Despite Apple’s best efforts, iPads are still the best tablets in the world.
Last week, the company took the best of the bunch, iPad mini, and shot it through the foot with an update where they added a fingerprint sensor and little else, and whacked £100 on the price tag for the mini 3.
Even so, I’d still buy iPad mini over any rival – albeit while cursing Apple underneath my breath.
The Samsung Galaxy Note 4 is blazingly fast, bright, colourful, and the ‘Back’ button and home button are located off the screen, which gives you more space to do stuff
There are some fields, though, where Apple is the still very much the new boy at school – namely, big phones, an area the fruity tech giant dipped its billion-dollar toes into earlier this year with the giant six-inch Apple iPhone 6 Plus.
Sadly for Apple, the school bully, Samsung, has swaggered up and walked off with its lunch money without even making an effort.
Next to the Galaxy Note 4, iPhone 6 Plus looks like a bodged-together mess.
Samsung has been making huge phones for years – greeted at first with ridicule, then grudging acceptance, before finally being granted the ultimate accolade of Apple producing its own knock-off.
But the 6 Plus really isn’t fit to shine Galaxy Note 4’s bovver boots.
There’s always a Marmite element to really big phones – maybe more so than there is to the brown sludge itself.
I’ve spent the last fortnight having people looking at me like I’m holding a flatscreen television as I ostentatiously doodle on the Note 4’s six-inch slab of a screen. God only knows what people are doing behind my back as I talk on it.
It weighs 176g, and is 8.5mm thick, which at least ensures it won’t bend into a boomerang shape in your pocket, unlike those (slightly laboured) videos of bendy iPhones, where desperate bloggers destroy their pride and joy in the hope of a few microseconds of fame.
But if you can overcome your quite natural human revulsion at the thing’s size, it’s a delight.
The screen is the first bit I’d wave at Apple fanatics who dare to opine that their Johnny-come-lately phone is in any way a match for the great-grandchild of the phone that invented the ‘phablet’ market.
Apple’s iPhone 6 Plus’s jaded HD screen isn’t fit to hold a candle to the eyeball-searing 2560 x 1440 pixel screen here. This thing is sharper than most 60in televisions, but it fits in your pocket.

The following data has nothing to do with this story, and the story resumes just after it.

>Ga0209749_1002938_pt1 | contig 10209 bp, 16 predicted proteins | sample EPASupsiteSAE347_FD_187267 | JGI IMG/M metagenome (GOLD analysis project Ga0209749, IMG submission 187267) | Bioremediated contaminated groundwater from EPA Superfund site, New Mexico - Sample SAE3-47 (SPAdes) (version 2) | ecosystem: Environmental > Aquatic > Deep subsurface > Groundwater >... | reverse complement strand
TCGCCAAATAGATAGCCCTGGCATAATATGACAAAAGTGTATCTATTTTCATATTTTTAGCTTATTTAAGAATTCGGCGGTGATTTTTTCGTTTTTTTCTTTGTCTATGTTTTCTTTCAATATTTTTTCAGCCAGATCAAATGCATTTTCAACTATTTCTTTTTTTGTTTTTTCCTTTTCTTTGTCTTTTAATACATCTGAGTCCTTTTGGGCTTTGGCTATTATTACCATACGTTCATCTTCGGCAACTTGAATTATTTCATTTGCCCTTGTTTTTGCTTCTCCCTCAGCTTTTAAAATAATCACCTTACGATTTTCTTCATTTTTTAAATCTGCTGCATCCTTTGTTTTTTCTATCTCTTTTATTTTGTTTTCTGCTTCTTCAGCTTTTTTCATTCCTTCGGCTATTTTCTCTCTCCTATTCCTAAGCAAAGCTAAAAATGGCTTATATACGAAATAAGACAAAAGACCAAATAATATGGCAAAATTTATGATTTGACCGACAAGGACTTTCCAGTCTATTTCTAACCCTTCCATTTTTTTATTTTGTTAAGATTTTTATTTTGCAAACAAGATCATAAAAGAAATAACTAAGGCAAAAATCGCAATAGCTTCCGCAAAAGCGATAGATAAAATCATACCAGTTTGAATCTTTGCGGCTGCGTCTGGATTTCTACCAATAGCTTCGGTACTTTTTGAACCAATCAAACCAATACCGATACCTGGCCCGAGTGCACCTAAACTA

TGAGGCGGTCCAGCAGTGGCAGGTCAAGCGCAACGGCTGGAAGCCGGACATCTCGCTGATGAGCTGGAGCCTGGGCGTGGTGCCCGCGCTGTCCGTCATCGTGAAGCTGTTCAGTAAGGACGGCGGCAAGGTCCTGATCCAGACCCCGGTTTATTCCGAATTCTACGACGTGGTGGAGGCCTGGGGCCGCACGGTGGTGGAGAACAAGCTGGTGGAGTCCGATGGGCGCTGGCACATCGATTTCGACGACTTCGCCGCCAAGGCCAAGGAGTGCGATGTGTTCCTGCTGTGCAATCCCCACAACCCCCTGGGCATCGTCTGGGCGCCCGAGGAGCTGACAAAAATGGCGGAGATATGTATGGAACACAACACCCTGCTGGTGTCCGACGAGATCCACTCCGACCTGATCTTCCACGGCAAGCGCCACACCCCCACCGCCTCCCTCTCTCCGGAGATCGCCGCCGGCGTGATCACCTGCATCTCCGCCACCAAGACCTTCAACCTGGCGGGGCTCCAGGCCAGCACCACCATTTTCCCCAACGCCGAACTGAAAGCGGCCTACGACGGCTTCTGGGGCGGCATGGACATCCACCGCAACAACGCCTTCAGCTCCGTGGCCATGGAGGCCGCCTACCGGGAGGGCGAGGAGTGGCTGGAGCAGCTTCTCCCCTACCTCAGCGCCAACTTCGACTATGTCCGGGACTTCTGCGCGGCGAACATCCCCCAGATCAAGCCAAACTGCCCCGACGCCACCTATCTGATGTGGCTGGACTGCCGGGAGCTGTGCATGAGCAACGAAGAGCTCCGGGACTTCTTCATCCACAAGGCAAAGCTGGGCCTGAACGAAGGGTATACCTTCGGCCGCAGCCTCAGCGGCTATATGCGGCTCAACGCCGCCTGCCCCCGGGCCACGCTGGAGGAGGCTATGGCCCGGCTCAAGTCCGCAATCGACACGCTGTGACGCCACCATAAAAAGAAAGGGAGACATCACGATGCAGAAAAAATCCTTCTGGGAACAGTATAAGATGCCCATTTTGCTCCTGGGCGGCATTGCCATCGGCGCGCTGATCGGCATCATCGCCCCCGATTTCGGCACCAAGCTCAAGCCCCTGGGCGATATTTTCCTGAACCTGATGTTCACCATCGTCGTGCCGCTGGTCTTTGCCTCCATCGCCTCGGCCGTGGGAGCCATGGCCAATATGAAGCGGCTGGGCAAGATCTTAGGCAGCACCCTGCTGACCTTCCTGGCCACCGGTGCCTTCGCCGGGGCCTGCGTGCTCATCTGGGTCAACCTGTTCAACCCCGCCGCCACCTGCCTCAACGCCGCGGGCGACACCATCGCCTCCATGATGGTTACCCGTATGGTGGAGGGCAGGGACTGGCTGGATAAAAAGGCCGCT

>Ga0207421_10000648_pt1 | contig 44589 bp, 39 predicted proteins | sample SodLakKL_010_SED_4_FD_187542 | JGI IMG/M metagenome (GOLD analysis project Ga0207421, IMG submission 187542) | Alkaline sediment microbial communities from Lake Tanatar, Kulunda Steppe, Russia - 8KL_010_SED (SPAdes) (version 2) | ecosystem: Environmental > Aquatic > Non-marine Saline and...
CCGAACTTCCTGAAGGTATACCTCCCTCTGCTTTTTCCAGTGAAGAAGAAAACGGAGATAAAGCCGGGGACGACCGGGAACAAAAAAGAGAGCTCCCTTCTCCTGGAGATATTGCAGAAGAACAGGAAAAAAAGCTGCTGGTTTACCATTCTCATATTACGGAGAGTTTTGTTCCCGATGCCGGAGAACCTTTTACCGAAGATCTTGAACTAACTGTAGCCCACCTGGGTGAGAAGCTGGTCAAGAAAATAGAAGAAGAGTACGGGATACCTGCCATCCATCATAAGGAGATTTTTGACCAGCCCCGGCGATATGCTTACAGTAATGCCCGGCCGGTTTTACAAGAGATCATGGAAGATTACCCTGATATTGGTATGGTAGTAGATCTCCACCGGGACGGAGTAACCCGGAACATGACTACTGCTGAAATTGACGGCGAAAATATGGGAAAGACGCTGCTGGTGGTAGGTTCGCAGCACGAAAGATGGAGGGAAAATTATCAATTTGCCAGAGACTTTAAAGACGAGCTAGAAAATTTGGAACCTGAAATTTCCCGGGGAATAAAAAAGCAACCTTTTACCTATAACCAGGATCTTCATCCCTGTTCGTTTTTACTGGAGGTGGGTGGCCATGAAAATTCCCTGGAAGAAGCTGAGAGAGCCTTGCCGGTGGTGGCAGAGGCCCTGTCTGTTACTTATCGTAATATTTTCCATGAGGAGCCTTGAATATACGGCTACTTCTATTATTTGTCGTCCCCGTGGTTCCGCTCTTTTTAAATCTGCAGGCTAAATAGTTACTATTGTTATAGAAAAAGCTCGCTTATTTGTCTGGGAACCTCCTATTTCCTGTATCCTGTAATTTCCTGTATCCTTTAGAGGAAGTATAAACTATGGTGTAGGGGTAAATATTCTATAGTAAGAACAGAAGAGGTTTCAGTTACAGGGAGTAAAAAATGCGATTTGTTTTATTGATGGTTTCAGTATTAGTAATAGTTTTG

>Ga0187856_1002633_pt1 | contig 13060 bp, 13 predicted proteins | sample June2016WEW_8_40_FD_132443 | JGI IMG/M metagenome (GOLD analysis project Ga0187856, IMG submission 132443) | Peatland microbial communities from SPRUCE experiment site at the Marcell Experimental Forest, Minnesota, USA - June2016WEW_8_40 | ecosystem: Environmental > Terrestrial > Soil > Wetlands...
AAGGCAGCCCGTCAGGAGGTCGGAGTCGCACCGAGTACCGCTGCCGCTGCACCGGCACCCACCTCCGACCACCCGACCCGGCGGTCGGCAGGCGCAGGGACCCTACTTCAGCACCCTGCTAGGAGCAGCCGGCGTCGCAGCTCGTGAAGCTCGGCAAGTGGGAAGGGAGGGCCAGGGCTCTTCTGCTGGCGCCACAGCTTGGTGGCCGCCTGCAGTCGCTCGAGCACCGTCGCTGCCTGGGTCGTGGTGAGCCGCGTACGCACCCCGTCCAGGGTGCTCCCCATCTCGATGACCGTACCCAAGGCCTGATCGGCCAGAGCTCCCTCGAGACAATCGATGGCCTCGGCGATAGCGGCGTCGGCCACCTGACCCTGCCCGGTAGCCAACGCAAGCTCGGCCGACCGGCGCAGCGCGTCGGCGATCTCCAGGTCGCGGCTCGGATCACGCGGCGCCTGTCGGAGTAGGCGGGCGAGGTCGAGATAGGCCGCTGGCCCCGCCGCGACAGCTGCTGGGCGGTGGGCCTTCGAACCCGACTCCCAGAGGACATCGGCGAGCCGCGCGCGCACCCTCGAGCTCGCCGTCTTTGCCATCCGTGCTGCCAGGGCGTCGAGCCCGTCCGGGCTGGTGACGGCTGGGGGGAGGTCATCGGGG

OK, it only just fits in your pocket, but if you keep trying, you’ll get it in there. If you’re looking for a big, detailed screen for browsing proper websites on (not the cut-down mobile versions), there’s really little that can beat this.
It’s blazingly fast, bright, colourful, and the ‘Back’ button and home button are located off the screen, which gives you more space to do stuff.
Fish out the built-in stylus, and you can instantly take a screenshot, doodle notes over it then email the result to Apple fans saying, ‘Nyah nyah nyah’. Or something equally childish.
Add to that a truly splendid, metal casing (a first for Samsung), a blazingly fast processor, and built-in pedometer and heart-rate monitor, and you have, for my money, the best phone on Earth at the moment. Apple’s 6 Plus doesn’t come close.
I’d really nearly caved in and bought an iPhone for the first time in half a decade. But having tested this giant metal beast, I won’t.
Apple’s iPhone 6 Plus might keep the fanboys happy –but if you bother to put it side by side this one (which Apple fans won’t), there’s only one winner.
LEGEND OF GRIMROCK II
Legend of Grimrock II is even-paced, like a board game, to compensate for the sluggish reactions of older gents as they explore an island filled with escapees from the Lord Of The Rings films
£35, XBOX, PS3
Petrolheads will find the latest version of F1 – which faithfully reproduces all of this year’s cars, circuits and drivers in exquisite detail – difficult to resist
>PEPPA PIG THEME PARK
Four pounds is pretty steep given the sheer simplicity of the games on offer here – one of them revolves around the challenge of, er, buying candyfloss. But in terms of the hours of pure, it’s an absolute bargain
This clever spin on city guides is updated every three months and suggests activities according to the season – ie, indoor ones for chilly, rainy London.
Proper sat-nav style, turn-by-turn navigation for your mobile, with offline maps so you don’t have to rely on a phone connection on the motorway.
An app promising to help you drop off without pills or potions. Includes a dose of cognitive behavioural therapy, delivered by an Oxford sleep expert.